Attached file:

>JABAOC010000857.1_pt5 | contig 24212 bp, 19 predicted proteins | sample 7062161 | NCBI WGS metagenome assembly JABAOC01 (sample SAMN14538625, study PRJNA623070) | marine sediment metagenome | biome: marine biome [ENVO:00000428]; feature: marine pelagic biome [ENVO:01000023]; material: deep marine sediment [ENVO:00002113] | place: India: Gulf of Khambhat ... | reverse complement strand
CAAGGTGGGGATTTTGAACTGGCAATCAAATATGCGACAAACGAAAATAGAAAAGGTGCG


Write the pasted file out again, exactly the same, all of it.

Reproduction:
>JABAOC010000857.1_pt5 | contig 24212 bp, 19 predicted proteins | sample 7062161 | NCBI WGS metagenome assembly JABAOC01 (sample SAMN14538625, study PRJNA623070) | marine sediment metagenome | biome: marine biome [ENVO:00000428]; feature: marine pelagic biome [ENVO:01000023]; material: deep marine sediment [ENVO:00002113] | place: India: Gulf of Khambhat ... | reverse complement strand
CAAGGTGGGGATTTTGAACTGGCAATCAAATATGCGACAAACGAAAATAGAAAAGGTGCG